21 July 2016 Standing Hat and Pignal

Nineteen members led by Adrian set forth in good sunny conditions on what was primarily a butterfly walk. It soon became clear that Small Skipper, Ringlet and Gatekeeper (right) were going to dominate our list but there were also Large Skippers to be found on the grassy edges of the track. One of the Gatekeepers was an aberrant pale form.

Keeled Skimmer
Detouring from this a shady ride gradually gave way to more open land with little patches of heather and clumps of bramble, still in flower.  A small colony of Marbled White was admired and also one or two Common Blue.

Disappointingly only three Silver-washed Fritillaries were seen and even more disappointingly no White Admirals.  However, 12 species of butterfly were achieved in the morning along with Six-spot Burnett and Silver Y moths (above).  Few birds, but a Treecreeper using a bat box as a nest site was entertaining. 

Keeled Skimmer dragonfly was noted and, among other wildflowers, Lesser Water-plantain and Lesser Spearwort (below)

Lesser Water-plantain and Lesser Spearwort

07 July 2016 Cadman's Pool

This circular walk from Cadman’s Pool was rather dull and damp at the beginning but improved through the morning. We went west as far as Holly Hatch Cottage before returning roughly parallel to Dockens Water then up through Anses Wood. There were numerous fungi species including bright orange/yellow chanterelles and the Blusher Amanita rubescens; many examples were looking rather shrivelled in spite of the plentiful rainfall but Sara pointed out that these specimens were all exposed to the sun (when shining!) which at this time of year is hot enough to dry out the caps quickly in spite of them growing from wet soils.

Silver-studded Blue
Birds seen included young Spotted Flycatchers, Song Thrush, Nuthatch and the plentiful Mallard and Canada Geese with many ducklings and goslings at Cadman’s Pool itself. There were House Martins gathering food at Holly Hatch Cottage and we heard Stock Dove and lots of Chiffchaffs. On the heather were Stonechat and Meadow Pipit and we were also delighted to see a couple of fresh Silver-studded Blue (right) butterflies resting on the Ling.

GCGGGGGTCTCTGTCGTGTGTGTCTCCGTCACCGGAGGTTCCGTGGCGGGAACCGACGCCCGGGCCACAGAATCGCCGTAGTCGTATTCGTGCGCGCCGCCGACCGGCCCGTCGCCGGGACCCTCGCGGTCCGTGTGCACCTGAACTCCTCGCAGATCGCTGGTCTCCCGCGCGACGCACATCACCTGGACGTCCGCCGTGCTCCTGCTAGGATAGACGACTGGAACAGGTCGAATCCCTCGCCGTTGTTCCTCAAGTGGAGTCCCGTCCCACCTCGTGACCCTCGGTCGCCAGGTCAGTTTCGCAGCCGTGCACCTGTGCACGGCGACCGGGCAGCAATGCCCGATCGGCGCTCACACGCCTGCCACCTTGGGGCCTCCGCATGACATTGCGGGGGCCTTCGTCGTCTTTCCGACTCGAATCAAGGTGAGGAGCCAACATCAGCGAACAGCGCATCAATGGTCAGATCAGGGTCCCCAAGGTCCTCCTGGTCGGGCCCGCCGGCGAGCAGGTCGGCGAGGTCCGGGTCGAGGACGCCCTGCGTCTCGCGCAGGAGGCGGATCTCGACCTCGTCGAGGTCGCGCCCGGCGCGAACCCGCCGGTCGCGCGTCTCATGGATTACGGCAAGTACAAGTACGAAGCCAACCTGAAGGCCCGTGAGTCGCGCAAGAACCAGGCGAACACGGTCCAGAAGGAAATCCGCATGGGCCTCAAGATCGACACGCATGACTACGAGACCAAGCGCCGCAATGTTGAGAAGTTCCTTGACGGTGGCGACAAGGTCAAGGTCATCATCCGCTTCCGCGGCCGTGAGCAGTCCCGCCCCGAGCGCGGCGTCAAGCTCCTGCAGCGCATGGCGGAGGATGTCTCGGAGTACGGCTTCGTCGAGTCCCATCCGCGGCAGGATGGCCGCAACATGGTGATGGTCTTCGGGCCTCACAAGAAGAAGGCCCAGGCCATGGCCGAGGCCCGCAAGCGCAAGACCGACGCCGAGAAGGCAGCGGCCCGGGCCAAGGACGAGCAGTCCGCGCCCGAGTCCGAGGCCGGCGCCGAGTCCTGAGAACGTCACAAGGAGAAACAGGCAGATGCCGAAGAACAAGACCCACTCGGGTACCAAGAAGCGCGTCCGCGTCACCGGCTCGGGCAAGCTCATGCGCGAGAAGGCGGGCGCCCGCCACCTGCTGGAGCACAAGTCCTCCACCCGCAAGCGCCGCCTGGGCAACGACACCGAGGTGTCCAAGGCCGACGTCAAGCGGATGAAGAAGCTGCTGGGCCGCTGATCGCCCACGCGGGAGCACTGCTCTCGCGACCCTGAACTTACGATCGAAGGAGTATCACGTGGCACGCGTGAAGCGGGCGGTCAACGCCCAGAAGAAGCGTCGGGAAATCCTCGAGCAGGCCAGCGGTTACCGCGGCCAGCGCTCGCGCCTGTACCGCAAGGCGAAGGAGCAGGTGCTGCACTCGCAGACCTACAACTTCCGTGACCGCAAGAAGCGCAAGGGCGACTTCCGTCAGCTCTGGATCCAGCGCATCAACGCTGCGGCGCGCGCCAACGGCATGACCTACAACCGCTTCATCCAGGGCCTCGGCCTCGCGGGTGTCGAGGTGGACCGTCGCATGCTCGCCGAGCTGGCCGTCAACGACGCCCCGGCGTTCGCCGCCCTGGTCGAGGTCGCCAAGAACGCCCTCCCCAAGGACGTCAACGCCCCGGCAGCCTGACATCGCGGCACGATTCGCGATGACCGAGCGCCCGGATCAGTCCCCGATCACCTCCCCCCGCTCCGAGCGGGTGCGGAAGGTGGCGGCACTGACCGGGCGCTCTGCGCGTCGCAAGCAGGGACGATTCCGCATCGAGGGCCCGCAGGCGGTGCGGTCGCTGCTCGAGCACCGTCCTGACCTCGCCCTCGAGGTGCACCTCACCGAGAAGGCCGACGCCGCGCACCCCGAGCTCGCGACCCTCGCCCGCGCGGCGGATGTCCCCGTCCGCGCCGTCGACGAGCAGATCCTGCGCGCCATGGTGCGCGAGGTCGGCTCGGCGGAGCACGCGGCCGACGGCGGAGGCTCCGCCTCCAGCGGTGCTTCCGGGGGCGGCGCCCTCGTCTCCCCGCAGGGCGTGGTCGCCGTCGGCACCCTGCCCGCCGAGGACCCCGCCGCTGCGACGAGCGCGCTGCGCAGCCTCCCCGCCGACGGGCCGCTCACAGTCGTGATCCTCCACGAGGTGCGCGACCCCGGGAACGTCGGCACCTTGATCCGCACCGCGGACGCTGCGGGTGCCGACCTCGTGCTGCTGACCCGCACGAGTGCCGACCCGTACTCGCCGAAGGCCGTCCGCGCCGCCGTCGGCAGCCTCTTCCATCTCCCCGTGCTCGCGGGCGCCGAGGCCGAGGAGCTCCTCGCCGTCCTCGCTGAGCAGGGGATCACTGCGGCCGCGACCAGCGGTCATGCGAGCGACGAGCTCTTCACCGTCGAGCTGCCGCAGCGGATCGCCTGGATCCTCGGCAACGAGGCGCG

Trailing St. John's-wort
The conditions favoured numerous flowering plants including Field Madder, a short annual with tiny mauve-pink flowers; Trailing St John’s-wort (left); Yellow Pimpernel, Greater Bird’s-foot Trefoil, Bog Pimpernel (below) and several clumps of Pignut, a small umbellifer with fine leaves which has a small edible tuber just below the soil. Both Cross-leaved Heath and Bell Heather were starting to bloom. We stopped to look at some interesting trees: an old Silver Birch festooned like a Christmas tree with numerous so called ‘witches brooms’ which are actually masses of densely branched small twigs said to resemble a witch's broom; they can be induced by various parasites including fungi and mites but their origins are not yet fully understood. Also on our route and identified by Angela were some specimen Wellingtonia trees (Sequoiadendron giganteum), an evergreen with distinctive spongy red fire-resistant bark which grows into the largest tree in the world by volume.
Bog Pimpernel

Beside Holly Hatch Cottage a group of about half-a-dozen healthy looking ponies were taking a great interest in a large builder’s bag in the back of a pick-up truck which must have contained something edible or salty and which was proving irresistible to them.